with the day job and just look at the stars.
I was unsure if the sky was lilac-blue
or blue-lilac, though you figured
neither was a good call since it brought
to mind the coffee pots of ranchers in films.
Then quiet. The quiet that must accompany
deep-sea divers stepping onto the sea-bed
light as astronauts on the moon.
I wanted to ask how you’d like
to be remembered, if at all, thinking how
the Apache or Sioux might have named you
Heart of a Bear, Watcher of Clouds,
but by now I was drifting off,
falling into a dream that at first light
you slipped into the lake
as if it were the great pool of English itself
and had already swum a long way out,
your head a tiny speck spearheading
an enormous V of water
before finally disappearing out of sight.
The startled deer
She bolted from the brake,
a rush of brown over the road
and into the winter sun.
I stopped in time
to see the velvet head,
black flecks on her back and stilted legs,
as she eased to a tip-toe trot,
then vaulted the ditch and hedge.
At once she was gone.
Though that outstretched leap
stayed suspended in mid-air.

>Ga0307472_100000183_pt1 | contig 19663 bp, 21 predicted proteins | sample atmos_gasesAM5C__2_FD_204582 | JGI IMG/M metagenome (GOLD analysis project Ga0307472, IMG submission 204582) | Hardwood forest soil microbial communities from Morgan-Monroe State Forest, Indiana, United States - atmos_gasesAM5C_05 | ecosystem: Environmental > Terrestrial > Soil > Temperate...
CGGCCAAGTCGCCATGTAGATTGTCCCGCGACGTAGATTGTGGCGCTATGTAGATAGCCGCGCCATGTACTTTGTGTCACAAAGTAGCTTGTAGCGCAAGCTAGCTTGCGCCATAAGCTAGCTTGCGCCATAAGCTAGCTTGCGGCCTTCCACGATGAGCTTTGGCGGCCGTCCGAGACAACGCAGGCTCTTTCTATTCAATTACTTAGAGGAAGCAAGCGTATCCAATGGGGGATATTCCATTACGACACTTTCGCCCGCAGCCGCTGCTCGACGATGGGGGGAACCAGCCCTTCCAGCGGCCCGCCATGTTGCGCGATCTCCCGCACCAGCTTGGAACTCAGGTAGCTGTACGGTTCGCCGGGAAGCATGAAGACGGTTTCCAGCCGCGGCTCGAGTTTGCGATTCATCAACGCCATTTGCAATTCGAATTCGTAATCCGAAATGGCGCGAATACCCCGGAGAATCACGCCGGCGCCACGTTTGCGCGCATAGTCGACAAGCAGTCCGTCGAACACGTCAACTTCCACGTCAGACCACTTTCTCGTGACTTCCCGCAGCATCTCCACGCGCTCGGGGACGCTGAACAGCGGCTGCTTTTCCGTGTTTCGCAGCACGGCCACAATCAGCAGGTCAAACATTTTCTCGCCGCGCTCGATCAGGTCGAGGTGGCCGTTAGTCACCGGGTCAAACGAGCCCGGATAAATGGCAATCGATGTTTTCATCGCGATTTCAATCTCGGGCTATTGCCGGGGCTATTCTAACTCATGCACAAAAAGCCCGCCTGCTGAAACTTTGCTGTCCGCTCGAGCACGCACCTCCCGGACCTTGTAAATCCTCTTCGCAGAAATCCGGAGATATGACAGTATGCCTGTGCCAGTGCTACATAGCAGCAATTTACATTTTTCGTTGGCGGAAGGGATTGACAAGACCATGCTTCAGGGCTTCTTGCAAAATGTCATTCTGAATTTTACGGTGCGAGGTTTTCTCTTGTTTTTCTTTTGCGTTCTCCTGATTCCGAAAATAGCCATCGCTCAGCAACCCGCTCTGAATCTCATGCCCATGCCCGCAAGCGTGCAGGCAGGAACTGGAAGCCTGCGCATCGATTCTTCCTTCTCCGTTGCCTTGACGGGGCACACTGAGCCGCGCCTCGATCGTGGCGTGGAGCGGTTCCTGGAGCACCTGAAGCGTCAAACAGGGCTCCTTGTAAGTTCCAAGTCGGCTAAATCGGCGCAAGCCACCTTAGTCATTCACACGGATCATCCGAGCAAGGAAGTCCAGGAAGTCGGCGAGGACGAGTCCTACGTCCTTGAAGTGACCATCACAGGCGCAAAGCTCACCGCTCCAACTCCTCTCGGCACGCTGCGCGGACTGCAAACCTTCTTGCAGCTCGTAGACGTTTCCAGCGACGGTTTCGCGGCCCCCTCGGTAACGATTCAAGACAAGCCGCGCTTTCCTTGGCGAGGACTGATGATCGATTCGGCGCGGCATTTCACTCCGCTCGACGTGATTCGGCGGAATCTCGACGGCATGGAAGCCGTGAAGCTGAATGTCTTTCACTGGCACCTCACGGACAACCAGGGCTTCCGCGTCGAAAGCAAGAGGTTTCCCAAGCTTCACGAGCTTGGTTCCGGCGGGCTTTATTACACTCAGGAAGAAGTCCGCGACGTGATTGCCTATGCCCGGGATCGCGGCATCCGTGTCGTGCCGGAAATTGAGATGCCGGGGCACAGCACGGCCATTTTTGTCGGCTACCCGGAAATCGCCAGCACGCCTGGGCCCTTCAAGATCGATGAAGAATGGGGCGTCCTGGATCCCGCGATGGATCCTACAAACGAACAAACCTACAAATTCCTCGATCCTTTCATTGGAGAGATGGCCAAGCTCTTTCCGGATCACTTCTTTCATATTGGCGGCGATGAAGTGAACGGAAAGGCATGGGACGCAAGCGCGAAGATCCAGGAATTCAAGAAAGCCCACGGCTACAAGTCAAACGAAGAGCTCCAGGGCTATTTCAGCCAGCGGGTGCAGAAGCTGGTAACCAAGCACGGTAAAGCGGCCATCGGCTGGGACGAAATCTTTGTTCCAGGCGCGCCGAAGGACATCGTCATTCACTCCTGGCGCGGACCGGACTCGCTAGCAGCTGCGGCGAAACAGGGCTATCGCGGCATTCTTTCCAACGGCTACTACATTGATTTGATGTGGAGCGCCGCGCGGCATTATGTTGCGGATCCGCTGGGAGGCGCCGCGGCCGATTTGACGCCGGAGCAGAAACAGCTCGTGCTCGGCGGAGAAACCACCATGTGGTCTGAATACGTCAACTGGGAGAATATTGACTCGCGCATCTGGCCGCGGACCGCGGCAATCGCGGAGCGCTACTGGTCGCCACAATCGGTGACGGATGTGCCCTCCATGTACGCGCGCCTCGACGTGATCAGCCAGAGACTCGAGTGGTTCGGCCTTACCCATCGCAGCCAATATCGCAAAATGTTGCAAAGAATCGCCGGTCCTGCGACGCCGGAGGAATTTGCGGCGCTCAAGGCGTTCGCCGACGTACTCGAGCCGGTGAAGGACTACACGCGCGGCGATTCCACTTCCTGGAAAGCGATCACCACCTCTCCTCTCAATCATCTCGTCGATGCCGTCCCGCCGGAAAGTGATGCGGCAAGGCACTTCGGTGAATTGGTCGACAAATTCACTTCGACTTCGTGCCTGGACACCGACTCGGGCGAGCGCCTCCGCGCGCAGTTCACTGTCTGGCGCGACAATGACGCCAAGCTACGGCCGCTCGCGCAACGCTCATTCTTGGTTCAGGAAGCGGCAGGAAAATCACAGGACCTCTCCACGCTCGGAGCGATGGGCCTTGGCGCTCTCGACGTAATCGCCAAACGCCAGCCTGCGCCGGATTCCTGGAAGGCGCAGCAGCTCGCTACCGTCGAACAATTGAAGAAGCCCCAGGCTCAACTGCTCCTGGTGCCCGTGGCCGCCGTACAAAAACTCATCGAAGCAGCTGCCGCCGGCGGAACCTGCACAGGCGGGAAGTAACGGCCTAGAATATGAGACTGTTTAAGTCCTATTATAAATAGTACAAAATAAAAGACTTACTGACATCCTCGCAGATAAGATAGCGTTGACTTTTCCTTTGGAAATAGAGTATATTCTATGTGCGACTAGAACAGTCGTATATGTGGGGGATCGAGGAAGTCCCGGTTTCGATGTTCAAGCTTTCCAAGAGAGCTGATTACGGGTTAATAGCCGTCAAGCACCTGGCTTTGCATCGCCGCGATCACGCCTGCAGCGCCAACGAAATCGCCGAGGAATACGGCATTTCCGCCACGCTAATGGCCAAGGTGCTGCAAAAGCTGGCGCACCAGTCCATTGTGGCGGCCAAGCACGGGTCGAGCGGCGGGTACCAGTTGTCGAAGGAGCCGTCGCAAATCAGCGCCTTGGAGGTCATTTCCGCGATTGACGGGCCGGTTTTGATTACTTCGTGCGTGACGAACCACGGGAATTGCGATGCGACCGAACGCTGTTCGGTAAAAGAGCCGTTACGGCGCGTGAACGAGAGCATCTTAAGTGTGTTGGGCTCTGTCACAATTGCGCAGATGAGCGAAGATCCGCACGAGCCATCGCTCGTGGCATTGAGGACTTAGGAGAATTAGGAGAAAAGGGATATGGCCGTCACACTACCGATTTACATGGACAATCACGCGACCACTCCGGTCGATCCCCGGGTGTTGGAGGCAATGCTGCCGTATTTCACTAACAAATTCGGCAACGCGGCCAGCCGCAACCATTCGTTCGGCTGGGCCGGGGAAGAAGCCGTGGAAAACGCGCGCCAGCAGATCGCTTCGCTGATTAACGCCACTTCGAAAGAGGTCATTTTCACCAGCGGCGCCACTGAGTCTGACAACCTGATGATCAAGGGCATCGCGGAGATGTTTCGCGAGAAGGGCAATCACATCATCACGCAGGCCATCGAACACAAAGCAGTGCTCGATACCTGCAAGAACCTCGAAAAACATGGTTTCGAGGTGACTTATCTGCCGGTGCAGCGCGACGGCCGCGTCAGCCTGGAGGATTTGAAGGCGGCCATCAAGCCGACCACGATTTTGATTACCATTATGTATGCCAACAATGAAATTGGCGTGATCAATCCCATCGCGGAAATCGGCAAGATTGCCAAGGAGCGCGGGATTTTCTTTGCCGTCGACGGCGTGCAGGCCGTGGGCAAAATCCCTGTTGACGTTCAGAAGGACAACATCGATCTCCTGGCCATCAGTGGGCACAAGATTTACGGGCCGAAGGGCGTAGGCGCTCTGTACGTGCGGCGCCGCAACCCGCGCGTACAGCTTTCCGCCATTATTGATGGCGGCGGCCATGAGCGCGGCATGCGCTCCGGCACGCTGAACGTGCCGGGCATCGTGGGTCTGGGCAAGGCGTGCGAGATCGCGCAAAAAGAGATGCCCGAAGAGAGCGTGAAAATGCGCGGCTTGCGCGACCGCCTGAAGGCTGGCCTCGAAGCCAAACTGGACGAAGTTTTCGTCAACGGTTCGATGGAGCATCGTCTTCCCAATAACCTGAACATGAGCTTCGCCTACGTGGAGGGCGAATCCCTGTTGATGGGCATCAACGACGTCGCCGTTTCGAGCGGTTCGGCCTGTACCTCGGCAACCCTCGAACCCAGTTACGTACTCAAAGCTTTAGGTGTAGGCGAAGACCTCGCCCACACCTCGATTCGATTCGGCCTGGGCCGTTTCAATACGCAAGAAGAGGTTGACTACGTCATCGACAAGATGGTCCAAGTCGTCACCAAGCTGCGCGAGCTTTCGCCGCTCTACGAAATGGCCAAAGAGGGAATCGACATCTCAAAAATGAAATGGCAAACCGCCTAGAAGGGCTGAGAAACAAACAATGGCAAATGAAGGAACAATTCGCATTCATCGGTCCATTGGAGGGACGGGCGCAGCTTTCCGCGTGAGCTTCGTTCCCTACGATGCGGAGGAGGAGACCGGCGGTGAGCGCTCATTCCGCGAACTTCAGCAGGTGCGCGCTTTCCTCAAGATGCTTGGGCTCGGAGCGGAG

The way she landed too,
light and soft, already moving off
towards the cover of the woods.
And now all around
when men with spears, moving
through the light-streamed dark,
must have first paused
by some pale green dots of ash or elm
and felt the need to capture
those n-shaped leaps
on the limestone walls of caves.
The painters who studied clouds
From my window I am watching the sky drift by
in white and grey across the blue,
with dabs of lemon-yellow here and there,
where the sun glows a while
but never quite comes into view.
It reminds me of the painters who studied clouds,
no camera to catch the changing scene,
sitting alone in a field or tied
to a mast in some howling storm,
rolling sea and sky into one great swirl.
How quickly they must have worked
in silverpoint or chalk,
sometimes snowblind from taking in the light,
hatching rounded shapes with shade
to give the sky its full-blown form and tone,
at others cursing it for cirrus clouds,
moving slow as ocean whales,
to let a sweep of wash
beach on the wet paper
or seep into a distant summer haze.
I wonder then if they too wondered
at Constable’s Study of Clouds,
with its bulk of greys and half-greys,
windswept with hurried brushes,
sailing across and out the frame,
seeing how he must have looked and looked,
until he understood
the light, tone and shapes as one –
then took them down at once,
knowing in a moment they’d be gone.